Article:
SALT LAKE CITY — If the cheering for Jimmer at Jazz games seemed confusing, picture this: New York Jets quarterback Tim Tebow showed up at a Yankees game, last Sunday, wearing a Yankees hat, yet still got booed.
They didn't just boo the opponent, or any under-producing players, they razzed a guy who was rooting for their team. Sheesh, tough crowd. Sounds like the type that would boo Santa.
Actually, that happened once in Philadelphia, when the jolly old elf showed up at an Eagles game and was pelted with snowballs. As for Tebow, he too is having a hard time catching a break. He's polite, modest and a better NFL player than many experts expected. In case you hadn't heard, he's also deeply religious. So what are fans mad about? That he's saving himself for marriage? The exposure he gets?
Those seem like sorry reasons to boo a guy.
Fans seem able to forgive Michael Vick's conviction for dog fighting or Kobe Bryant's Colorado infidelity, but Tebow?
Boo him into Jersey for speaking about his faith.
I understand how this Tebow stuff can annoy certain people. Not everyone wants to hear it. For years I've covered athletes that attribute home runs and touchdowns to God. Most of the "born again" ballplayers I've known, though, seemed to be good people, trying to live good lives.
That doesn't mean I need to hear them witness in every post-game interview.
I don't doubt God directs lives, but whether He actually guides the ball over the outfield wall, for some divine purpose, I'm not convinced. Maybe on occasion, like a promise made to a kid in the hospital. But always?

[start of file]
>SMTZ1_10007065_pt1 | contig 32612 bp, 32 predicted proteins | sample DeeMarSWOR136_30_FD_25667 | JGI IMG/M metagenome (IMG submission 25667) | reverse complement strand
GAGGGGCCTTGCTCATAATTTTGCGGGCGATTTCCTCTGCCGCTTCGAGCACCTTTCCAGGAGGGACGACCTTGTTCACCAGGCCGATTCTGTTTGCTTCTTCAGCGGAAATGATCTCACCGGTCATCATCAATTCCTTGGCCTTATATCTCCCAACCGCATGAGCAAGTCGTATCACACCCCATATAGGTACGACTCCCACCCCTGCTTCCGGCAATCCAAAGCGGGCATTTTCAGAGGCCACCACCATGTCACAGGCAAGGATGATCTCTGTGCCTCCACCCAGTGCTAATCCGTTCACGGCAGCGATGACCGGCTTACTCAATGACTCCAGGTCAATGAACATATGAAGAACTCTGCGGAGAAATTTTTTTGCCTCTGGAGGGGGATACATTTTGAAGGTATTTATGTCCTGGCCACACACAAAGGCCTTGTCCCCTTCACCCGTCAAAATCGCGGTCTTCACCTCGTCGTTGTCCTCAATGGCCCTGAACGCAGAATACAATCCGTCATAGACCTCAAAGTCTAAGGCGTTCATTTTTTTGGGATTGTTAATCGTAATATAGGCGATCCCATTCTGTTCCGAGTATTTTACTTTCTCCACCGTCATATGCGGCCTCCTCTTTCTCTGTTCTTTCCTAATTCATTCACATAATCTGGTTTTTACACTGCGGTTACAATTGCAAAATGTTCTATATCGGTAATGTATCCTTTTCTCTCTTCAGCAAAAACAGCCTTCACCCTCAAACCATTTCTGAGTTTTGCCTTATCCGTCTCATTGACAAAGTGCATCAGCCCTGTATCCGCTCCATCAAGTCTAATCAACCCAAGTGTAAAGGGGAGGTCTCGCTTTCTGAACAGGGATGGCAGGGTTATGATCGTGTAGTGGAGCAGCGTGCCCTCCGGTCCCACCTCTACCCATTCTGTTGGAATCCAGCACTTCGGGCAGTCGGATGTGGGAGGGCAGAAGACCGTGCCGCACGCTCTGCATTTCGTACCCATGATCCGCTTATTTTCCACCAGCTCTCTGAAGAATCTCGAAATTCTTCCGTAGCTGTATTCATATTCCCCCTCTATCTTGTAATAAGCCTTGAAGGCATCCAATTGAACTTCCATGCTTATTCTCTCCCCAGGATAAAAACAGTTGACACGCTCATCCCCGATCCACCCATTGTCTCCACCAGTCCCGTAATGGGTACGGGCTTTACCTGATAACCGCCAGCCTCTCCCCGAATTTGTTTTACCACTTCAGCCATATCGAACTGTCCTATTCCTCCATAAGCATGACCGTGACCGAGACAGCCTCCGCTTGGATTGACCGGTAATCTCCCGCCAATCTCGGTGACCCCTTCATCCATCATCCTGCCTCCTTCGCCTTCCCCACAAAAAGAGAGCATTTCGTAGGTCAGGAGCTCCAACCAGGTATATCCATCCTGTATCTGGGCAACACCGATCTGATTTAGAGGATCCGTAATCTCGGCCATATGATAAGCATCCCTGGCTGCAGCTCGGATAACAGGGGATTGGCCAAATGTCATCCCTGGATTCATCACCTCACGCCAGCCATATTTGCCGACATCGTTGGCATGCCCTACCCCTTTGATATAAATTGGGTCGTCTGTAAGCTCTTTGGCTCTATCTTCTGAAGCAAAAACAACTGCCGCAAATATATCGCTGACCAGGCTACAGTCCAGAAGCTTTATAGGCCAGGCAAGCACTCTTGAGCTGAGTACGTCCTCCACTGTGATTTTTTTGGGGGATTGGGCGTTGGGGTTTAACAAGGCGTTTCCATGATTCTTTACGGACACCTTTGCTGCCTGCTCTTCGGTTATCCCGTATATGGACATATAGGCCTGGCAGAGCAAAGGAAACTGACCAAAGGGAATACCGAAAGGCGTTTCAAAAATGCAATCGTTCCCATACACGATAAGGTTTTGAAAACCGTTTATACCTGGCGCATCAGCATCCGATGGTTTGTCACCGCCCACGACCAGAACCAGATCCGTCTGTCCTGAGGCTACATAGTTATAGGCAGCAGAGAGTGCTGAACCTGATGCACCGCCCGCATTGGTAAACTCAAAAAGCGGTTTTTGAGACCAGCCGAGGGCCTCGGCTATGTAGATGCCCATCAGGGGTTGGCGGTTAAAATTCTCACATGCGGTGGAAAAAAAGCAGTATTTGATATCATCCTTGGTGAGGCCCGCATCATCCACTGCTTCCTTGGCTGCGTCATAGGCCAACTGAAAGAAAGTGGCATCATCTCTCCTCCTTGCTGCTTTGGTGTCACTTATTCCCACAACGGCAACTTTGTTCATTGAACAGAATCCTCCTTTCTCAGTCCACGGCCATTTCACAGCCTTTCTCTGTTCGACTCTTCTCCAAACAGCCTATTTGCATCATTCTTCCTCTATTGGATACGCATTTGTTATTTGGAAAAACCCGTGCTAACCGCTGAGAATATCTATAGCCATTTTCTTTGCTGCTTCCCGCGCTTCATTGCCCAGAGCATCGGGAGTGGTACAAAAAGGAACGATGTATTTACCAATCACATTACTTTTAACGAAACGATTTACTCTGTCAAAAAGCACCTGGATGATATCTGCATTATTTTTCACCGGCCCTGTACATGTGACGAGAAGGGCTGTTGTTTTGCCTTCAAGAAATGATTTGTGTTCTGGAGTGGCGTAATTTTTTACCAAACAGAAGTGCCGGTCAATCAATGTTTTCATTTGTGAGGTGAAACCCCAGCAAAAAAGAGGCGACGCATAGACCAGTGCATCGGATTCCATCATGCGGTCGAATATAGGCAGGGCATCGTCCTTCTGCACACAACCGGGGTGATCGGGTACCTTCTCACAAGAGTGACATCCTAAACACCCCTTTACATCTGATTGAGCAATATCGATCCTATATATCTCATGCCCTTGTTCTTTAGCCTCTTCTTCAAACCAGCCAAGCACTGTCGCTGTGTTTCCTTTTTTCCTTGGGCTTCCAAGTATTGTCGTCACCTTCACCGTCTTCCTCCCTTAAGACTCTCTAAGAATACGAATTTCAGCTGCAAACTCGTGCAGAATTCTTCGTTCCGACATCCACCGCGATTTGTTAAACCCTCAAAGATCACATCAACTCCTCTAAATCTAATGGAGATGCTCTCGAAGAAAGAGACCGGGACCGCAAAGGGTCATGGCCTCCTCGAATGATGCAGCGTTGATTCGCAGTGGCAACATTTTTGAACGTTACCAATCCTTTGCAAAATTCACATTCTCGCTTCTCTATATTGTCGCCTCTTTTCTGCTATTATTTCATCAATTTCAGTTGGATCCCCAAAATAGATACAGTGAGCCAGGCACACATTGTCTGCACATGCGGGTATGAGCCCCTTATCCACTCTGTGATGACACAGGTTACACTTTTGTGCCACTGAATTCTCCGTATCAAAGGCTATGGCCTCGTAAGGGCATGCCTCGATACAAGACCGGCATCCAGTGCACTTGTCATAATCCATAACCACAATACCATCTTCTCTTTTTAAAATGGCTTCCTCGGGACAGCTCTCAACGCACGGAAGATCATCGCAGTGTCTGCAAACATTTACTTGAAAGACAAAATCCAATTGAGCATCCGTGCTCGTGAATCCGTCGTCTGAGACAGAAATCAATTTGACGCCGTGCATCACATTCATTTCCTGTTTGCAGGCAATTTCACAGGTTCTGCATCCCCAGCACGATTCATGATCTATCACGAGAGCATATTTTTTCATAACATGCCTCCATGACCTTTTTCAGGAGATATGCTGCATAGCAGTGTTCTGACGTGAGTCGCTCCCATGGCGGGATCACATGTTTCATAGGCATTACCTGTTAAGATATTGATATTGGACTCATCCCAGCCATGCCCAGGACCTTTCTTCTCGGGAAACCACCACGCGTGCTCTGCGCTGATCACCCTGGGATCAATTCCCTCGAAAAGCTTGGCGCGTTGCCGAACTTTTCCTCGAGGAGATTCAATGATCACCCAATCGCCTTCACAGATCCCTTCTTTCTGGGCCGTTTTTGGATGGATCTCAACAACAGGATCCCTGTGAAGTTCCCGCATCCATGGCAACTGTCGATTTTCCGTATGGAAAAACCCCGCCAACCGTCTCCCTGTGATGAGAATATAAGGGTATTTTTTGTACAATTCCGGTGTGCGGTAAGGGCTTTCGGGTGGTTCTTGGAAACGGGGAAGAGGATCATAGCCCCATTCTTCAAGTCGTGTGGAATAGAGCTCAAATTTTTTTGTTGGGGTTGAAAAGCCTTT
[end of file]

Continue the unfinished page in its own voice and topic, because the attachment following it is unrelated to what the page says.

Otherwise, how does that help a religious pitcher's career?
At the same time, I respect Tebow. In January 2007, I went to Arizona to cover the national championship game between Florida and Ohio State. Chris Leak was Florida's main quarterback, Tebow more of a situational guy. Nobody was planning on him eventually winning the Heisman.
I needed a quote and Tebow was standing by himself during the media interview session, so I asked him a couple of questions. Looking at my archived stories, I realize I didn't even use the quotes. But what I do remember is that he made eye contact and was very polite and respectful, all yes sirs and no sirs.
He did reference God during the short exchange, but I took it as a sincere expression of appreciation, not a sales pitch.
Some fans supposedly booed Tebow this week because they were Giants backers, rather than Jets. Others allegedly did so because he was sitting next to Miami Heat star Dwyane Wade. But when a local player like Tebow is booed, you can expect much of it is rooted in meanness. They don't like what he represents.
It's generally considered OK for athletes to promote hedonism at every turn. They can talk about infidelity, substance abuse or trash teammates with impunity. They'll get booed, too, but not usually by their own fans. Dennis Rodman was a celebrity in Chicago. He made magazine covers, published books and dated starlets and pop stars. I'm surprised he didn't show up on a cereal box. (Actually, he was in a Detroit team photo on a Wheaties box in the late 1980s.)
He threw parties that needed police intervention, and later helped launch a strippers' basketball league.
Now he's in the Hall of Fame.
This for a guy who married himself, disrupted teams and bragged about his debauchery.
Then there's Tebow, a devoted Christian, who made the mistake of appearing in his new hometown to watch a game. Knicks guard Iman Shumpert got a nice round of applause at the game, as did Wade, after showing his own Yankees hat to the crowd.
Tebow received a smattering of cheers at first, but mostly boos. Which is too bad. This is a guy who never claimed he was perfect, just devout.
So he gets the razzberry supreme.
New Yorkers can go ahead and boo him for what he is or isn't, though I doubt it will change his faith or his approach. On the other hand, maybe it will give them time to move on and boo the Statue of Liberty while they're at it.
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